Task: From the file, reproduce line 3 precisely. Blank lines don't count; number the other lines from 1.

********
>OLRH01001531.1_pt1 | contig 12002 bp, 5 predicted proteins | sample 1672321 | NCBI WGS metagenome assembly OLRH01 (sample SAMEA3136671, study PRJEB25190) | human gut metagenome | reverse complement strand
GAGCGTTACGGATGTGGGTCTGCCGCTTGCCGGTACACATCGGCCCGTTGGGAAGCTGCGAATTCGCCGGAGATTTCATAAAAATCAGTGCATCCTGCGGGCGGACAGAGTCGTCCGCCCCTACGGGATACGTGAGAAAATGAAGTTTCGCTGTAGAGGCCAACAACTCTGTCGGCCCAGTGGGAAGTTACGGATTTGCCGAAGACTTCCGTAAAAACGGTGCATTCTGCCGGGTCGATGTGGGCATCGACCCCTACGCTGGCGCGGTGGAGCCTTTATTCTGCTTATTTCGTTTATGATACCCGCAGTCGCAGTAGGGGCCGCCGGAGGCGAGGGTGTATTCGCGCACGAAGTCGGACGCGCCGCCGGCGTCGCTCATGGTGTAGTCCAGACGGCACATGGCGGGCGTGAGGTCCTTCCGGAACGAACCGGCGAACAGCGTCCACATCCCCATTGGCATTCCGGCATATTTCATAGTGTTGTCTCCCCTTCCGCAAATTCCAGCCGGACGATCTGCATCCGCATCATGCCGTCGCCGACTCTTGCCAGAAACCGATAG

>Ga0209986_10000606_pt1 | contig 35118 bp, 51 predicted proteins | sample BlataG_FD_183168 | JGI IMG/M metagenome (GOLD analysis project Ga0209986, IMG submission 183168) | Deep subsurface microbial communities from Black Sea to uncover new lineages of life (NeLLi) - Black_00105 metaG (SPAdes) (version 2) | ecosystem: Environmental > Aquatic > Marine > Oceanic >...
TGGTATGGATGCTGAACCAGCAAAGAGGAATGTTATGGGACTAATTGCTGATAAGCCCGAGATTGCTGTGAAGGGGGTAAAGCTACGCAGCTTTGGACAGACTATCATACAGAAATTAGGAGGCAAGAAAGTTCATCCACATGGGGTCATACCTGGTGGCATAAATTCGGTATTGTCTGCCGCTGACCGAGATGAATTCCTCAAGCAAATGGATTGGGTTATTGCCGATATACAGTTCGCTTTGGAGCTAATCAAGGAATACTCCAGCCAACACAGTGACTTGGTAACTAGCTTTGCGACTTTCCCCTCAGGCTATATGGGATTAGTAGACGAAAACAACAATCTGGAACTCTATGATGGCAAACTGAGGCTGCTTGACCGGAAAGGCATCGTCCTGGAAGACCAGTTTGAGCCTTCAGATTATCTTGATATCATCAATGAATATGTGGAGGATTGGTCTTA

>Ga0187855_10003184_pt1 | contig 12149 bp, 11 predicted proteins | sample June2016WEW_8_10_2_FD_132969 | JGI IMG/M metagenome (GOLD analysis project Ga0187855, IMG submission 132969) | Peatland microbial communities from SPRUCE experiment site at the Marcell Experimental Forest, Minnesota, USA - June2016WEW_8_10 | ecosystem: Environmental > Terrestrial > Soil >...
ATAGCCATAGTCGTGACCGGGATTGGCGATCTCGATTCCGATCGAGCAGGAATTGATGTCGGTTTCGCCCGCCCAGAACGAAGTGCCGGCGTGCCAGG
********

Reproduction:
>Ga0209986_10000606_pt1 | contig 35118 bp, 51 predicted proteins | sample BlataG_FD_183168 | JGI IMG/M metagenome (GOLD analysis project Ga0209986, IMG submission 183168) | Deep subsurface microbial communities from Black Sea to uncover new lineages of life (NeLLi) - Black_00105 metaG (SPAdes) (version 2) | ecosystem: Environmental > Aquatic > Marine > Oceanic >...